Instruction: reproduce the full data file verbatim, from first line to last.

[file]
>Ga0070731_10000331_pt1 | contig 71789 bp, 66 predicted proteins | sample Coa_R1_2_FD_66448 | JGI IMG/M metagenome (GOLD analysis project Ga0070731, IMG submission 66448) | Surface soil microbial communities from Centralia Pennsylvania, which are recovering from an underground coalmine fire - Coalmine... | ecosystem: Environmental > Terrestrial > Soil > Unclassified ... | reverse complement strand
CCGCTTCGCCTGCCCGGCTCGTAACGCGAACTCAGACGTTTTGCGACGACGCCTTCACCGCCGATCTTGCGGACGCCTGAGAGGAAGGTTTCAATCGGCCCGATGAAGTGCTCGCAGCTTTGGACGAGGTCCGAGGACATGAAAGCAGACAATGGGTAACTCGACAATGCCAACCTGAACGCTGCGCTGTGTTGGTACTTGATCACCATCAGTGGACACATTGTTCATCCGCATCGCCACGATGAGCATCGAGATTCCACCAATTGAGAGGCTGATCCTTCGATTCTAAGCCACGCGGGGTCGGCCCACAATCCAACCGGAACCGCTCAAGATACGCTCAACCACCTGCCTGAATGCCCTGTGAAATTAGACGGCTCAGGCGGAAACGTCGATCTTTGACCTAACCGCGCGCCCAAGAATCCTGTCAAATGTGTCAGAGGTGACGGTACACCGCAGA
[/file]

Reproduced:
>Ga0070731_10000331_pt1 | contig 71789 bp, 66 predicted proteins | sample Coa_R1_2_FD_66448 | JGI IMG/M metagenome (GOLD analysis project Ga0070731, IMG submission 66448) | Surface soil microbial communities from Centralia Pennsylvania, which are recovering from an underground coalmine fire - Coalmine... | ecosystem: Environmental > Terrestrial > Soil > Unclassified ... | reverse complement strand
CCGCTTCGCCTGCCCGGCTCGTAACGCGAACTCAGACGTTTTGCGACGACGCCTTCACCGCCGATCTTGCGGACGCCTGAGAGGAAGGTTTCAATCGGCCCGATGAAGTGCTCGCAGCTTTGGACGAGGTCCGAGGACATGAAAGCAGACAATGGGTAACTCGACAATGCCAACCTGAACGCTGCGCTGTGTTGGTACTTGATCACCATCAGTGGACACATTGTTCATCCGCATCGCCACGATGAGCATCGAGATTCCACCAATTGAGAGGCTGATCCTTCGATTCTAAGCCACGCGGGGTCGGCCCACAATCCAACCGGAACCGCTCAAGATACGCTCAACCACCTGCCTGAATGCCCTGTGAAATTAGACGGCTCAGGCGGAAACGTCGATCTTTGACCTAACCGCGCGCCCAAGAATCCTGTCAAATGTGTCAGAGGTGACGGTACACCGCAGA